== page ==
Drivers beware: Great Ohio Bicycle Adventure cyclists bike into Hamilton

Credit: Provided

Credit: Provided

Some 1,200 cyclists with the Great Ohio Bicycle Adventure pedaled their way into Hamilton today and will be staying in the area until Friday.

The city of Hamilton is reminding motorists to drive smart as they’ll be sharing the road with people on bicycles and other self-powered velocipedes.

In Ohio, bicycles are considered vehicles, meaning all traffic laws that apply to cars also apply to bikes. City officials said Hamilton’s roads are meant to be shared and wearing a helmet is mandatory.

Prior to taking the road, cyclists must ensure their bikes are road-ready, including having the required white light on the front and a red light on the rear. If the rear light does not double as a reflector, a red reflector is required.

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Cyclists should also equip bikes with a bell or another audible device, and they should make sure their brakes are in working order.

In commercial districts, bikes are not permitted on the sidewalks, except for parking at one of the city’s sculptural bike racks. In residential areas, bikes and e-bikes (with the motor off) are permitted to be on the sidewalks and shared-use paths. But cyclists on sidewalks and paths must yield to pedestrians.

City officials also advise that sidewalks are usually for the younger crowd so adult cyclists may want to keep on the streets or bike lanes.

When riding on Hamilton’s streets, cyclists are advised to ride with the traffic on the right half of the roads. While bike lanes are provided in some areas, cyclists are not required to use them. Two bikes can ride side-by-side in a single lane. And if the road is narrow or filled with hazards, cyclists can take the middle of the lane for safety.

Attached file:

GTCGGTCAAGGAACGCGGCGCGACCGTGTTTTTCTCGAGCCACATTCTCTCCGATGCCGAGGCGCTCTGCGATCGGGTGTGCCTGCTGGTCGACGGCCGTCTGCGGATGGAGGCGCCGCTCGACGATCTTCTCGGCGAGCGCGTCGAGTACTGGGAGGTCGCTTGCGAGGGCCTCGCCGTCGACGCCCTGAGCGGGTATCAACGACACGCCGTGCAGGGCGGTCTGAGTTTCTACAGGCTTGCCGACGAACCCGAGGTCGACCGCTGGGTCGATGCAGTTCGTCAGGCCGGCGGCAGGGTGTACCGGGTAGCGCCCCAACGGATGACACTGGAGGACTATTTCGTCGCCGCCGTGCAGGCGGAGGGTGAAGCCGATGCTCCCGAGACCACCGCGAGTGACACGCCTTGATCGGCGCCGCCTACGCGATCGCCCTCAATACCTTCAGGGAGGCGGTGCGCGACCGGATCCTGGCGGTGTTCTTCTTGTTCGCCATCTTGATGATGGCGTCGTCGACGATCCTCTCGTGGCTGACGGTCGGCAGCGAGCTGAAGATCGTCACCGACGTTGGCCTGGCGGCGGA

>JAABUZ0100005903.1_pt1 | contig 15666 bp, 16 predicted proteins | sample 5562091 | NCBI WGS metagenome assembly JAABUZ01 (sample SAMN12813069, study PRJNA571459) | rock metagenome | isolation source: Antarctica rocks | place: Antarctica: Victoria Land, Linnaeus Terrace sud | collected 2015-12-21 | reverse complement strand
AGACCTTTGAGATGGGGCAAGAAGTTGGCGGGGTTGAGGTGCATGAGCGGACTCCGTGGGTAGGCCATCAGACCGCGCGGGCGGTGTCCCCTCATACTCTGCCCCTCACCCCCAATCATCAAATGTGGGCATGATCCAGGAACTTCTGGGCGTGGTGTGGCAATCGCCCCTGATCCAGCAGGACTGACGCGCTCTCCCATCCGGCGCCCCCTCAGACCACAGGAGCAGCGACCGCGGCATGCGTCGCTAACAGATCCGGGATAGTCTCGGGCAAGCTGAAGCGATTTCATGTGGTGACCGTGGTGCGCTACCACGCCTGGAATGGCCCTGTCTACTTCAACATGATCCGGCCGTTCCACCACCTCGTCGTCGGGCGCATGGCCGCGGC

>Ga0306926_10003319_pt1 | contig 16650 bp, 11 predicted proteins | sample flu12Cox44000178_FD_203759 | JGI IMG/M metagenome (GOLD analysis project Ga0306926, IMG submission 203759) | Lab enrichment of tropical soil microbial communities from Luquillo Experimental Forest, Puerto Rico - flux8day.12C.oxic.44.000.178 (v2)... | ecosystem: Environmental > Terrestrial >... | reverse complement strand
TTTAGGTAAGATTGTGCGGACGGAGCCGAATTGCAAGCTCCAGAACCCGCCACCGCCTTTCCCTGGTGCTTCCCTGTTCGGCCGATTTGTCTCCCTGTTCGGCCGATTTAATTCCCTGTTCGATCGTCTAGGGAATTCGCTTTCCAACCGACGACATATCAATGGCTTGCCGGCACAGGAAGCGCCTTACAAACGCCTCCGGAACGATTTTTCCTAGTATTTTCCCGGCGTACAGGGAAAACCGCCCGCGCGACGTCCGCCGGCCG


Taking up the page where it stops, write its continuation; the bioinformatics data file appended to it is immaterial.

Remember the signals when changing lanes or turning:

  • extend your left hand out to the side for a left turn,
  • left hand up or right hand out to the side for a right turn, and
  • left hand down for stopping or slowing down.

Drivers must be alert and patient, keeping an eye out for cyclists, especially at intersections and in bike lanes. Motorists must pass giving cyclists at least 3 feet of clearance, and only pass when it’s safe.

Other safety protocols motorists should be advised of include:

  • Check blind spots and mirrors before turning or changing lanes, as cyclists can be hard to see;
  • Yield to cyclists at intersections and give them the right of way when they have it;
  • Be cautious when opening your car door to prevent “dooring” accidents;
  • Respect bike lanes by never driving or parking in them;
  • Use turn signals early so cyclists can anticipate your moves;
  • In poor weather conditions, slow down and give cyclists extra space;
  • E-bikes might travel faster than traditional bikes and motorists should adjust their driving accordingly;
  • Stay calm and courteous, as road rage and aggressive driving endanger everyone.

Biking is not just a mode of transportation, city officials said, it’s a fun, healthy, and eco-friendly way to explore Hamilton.

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